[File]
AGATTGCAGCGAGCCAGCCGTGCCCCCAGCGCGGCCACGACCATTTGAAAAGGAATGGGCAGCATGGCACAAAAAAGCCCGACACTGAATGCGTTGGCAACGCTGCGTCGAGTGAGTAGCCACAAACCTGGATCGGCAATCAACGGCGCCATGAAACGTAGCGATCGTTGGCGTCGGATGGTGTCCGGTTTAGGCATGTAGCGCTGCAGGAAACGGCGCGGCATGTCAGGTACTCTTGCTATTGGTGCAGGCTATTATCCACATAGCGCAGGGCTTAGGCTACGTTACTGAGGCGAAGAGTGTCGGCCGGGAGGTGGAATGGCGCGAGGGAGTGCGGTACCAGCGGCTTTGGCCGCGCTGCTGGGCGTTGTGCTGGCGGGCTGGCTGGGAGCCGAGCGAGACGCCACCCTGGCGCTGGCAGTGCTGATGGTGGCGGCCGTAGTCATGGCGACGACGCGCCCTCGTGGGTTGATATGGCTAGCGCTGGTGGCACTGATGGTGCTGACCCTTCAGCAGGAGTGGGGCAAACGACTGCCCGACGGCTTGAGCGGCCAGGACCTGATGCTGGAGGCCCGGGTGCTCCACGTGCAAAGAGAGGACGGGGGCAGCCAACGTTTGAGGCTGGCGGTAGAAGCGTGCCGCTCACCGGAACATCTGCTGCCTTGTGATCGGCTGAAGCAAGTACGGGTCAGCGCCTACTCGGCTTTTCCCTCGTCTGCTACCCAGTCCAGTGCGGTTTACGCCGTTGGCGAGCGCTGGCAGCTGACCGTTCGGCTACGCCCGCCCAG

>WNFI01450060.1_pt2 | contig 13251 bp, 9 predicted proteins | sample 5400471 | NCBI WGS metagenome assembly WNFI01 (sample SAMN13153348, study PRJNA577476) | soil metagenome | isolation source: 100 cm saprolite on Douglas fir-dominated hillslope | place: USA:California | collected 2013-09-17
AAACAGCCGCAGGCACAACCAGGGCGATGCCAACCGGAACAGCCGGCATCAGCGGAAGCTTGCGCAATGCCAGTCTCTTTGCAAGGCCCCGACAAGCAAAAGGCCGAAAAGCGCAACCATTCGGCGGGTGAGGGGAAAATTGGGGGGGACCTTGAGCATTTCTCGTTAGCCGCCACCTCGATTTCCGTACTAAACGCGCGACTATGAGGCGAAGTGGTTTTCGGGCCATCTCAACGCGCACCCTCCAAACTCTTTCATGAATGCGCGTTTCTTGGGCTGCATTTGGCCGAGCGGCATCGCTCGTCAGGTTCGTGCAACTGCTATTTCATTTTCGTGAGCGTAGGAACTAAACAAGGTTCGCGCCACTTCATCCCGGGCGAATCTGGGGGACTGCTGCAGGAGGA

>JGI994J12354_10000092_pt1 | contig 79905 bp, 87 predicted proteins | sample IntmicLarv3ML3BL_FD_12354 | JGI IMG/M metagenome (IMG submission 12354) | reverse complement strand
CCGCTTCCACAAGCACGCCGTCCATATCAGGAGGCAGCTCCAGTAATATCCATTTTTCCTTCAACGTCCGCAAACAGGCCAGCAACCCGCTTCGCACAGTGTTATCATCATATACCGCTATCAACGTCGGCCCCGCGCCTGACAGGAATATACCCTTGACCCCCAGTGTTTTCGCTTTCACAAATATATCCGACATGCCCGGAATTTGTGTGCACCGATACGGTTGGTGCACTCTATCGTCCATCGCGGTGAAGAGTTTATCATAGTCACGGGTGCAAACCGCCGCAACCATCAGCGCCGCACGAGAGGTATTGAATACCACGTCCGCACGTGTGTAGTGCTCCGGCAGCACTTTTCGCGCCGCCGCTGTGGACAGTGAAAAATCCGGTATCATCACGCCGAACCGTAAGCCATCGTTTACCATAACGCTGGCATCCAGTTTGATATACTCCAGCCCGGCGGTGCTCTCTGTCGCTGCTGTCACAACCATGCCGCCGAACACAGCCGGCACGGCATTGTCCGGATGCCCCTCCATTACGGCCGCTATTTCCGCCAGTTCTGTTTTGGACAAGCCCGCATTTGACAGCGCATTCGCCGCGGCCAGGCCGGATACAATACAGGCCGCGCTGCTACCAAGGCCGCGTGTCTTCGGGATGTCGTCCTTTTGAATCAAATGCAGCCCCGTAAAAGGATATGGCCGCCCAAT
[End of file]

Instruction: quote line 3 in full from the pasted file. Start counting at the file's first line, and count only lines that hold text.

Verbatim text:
AAACAGCCGCAGGCACAACCAGGGCGATGCCAACCGGAACAGCCGGCATCAGCGGAAGCTTGCGCAATGCCAGTCTCTTTGCAAGGCCCCGACAAGCAAAAGGCCGAAAAGCGCAACCATTCGGCGGGTGAGGGGAAAATTGGGGGGGACCTTGAGCATTTCTCGTTAGCCGCCACCTCGATTTCCGTACTAAACGCGCGACTATGAGGCGAAGTGGTTTTCGGGCCATCTCAACGCGCACCCTCCAAACTCTTTCATGAATGCGCGTTTCTTGGGCTGCATTTGGCCGAGCGGCATCGCTCGTCAGGTTCGTGCAACTGCTATTTCATTTTCGTGAGCGTAGGAACTAAACAAGGTTCGCGCCACTTCATCCCGGGCGAATCTGGGGGACTGCTGCAGGAGGA